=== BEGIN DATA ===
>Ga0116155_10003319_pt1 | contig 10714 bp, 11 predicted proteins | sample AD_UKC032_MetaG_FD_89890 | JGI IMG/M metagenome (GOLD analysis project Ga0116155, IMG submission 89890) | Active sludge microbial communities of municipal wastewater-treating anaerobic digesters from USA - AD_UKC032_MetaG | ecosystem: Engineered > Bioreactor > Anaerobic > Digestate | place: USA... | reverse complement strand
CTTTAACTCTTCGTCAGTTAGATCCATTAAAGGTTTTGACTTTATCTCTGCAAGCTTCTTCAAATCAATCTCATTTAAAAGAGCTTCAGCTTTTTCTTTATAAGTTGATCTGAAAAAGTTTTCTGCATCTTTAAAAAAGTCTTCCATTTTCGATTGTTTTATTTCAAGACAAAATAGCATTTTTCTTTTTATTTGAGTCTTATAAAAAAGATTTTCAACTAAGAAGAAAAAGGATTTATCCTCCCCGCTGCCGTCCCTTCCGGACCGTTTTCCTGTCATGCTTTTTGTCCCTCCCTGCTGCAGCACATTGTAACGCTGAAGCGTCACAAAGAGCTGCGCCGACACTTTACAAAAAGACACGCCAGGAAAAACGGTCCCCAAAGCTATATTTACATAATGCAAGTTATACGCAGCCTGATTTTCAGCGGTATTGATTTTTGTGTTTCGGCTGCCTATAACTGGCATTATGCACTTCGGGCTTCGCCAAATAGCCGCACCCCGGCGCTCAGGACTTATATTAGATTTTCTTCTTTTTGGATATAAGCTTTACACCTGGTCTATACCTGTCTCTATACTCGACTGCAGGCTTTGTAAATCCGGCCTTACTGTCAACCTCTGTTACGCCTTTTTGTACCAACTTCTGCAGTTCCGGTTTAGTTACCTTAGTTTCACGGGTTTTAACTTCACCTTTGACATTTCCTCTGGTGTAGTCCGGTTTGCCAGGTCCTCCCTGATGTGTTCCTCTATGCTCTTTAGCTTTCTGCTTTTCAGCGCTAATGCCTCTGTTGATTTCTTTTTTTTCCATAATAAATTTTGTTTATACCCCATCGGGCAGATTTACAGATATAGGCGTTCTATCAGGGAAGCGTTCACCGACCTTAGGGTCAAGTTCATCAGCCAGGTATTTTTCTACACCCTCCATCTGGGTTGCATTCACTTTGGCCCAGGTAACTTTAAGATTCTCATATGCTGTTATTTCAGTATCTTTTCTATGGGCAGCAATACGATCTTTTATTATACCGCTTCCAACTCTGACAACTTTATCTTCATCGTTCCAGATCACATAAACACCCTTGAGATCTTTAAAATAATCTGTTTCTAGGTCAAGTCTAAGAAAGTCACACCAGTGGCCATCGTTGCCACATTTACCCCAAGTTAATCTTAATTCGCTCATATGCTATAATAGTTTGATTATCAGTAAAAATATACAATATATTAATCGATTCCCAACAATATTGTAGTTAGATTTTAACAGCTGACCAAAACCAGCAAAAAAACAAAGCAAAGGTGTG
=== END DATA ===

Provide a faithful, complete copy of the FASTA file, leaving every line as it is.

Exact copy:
>Ga0116155_10003319_pt1 | contig 10714 bp, 11 predicted proteins | sample AD_UKC032_MetaG_FD_89890 | JGI IMG/M metagenome (GOLD analysis project Ga0116155, IMG submission 89890) | Active sludge microbial communities of municipal wastewater-treating anaerobic digesters from USA - AD_UKC032_MetaG | ecosystem: Engineered > Bioreactor > Anaerobic > Digestate | place: USA... | reverse complement strand
CTTTAACTCTTCGTCAGTTAGATCCATTAAAGGTTTTGACTTTATCTCTGCAAGCTTCTTCAAATCAATCTCATTTAAAAGAGCTTCAGCTTTTTCTTTATAAGTTGATCTGAAAAAGTTTTCTGCATCTTTAAAAAAGTCTTCCATTTTCGATTGTTTTATTTCAAGACAAAATAGCATTTTTCTTTTTATTTGAGTCTTATAAAAAAGATTTTCAACTAAGAAGAAAAAGGATTTATCCTCCCCGCTGCCGTCCCTTCCGGACCGTTTTCCTGTCATGCTTTTTGTCCCTCCCTGCTGCAGCACATTGTAACGCTGAAGCGTCACAAAGAGCTGCGCCGACACTTTACAAAAAGACACGCCAGGAAAAACGGTCCCCAAAGCTATATTTACATAATGCAAGTTATACGCAGCCTGATTTTCAGCGGTATTGATTTTTGTGTTTCGGCTGCCTATAACTGGCATTATGCACTTCGGGCTTCGCCAAATAGCCGCACCCCGGCGCTCAGGACTTATATTAGATTTTCTTCTTTTTGGATATAAGCTTTACACCTGGTCTATACCTGTCTCTATACTCGACTGCAGGCTTTGTAAATCCGGCCTTACTGTCAACCTCTGTTACGCCTTTTTGTACCAACTTCTGCAGTTCCGGTTTAGTTACCTTAGTTTCACGGGTTTTAACTTCACCTTTGACATTTCCTCTGGTGTAGTCCGGTTTGCCAGGTCCTCCCTGATGTGTTCCTCTATGCTCTTTAGCTTTCTGCTTTTCAGCGCTAATGCCTCTGTTGATTTCTTTTTTTTCCATAATAAATTTTGTTTATACCCCATCGGGCAGATTTACAGATATAGGCGTTCTATCAGGGAAGCGTTCACCGACCTTAGGGTCAAGTTCATCAGCCAGGTATTTTTCTACACCCTCCATCTGGGTTGCATTCACTTTGGCCCAGGTAACTTTAAGATTCTCATATGCTGTTATTTCAGTATCTTTTCTATGGGCAGCAATACGATCTTTTATTATACCGCTTCCAACTCTGACAACTTTATCTTCATCGTTCCAGATCACATAAACACCCTTGAGATCTTTAAAATAATCTGTTTCTAGGTCAAGTCTAAGAAAGTCACACCAGTGGCCATCGTTGCCACATTTACCCCAAGTTAATCTTAATTCGCTCATATGCTATAATAGTTTGATTATCAGTAAAAATATACAATATATTAATCGATTCCCAACAATATTGTAGTTAGATTTTAACAGCTGACCAAAACCAGCAAAAAAACAAAGCAAAGGTGTG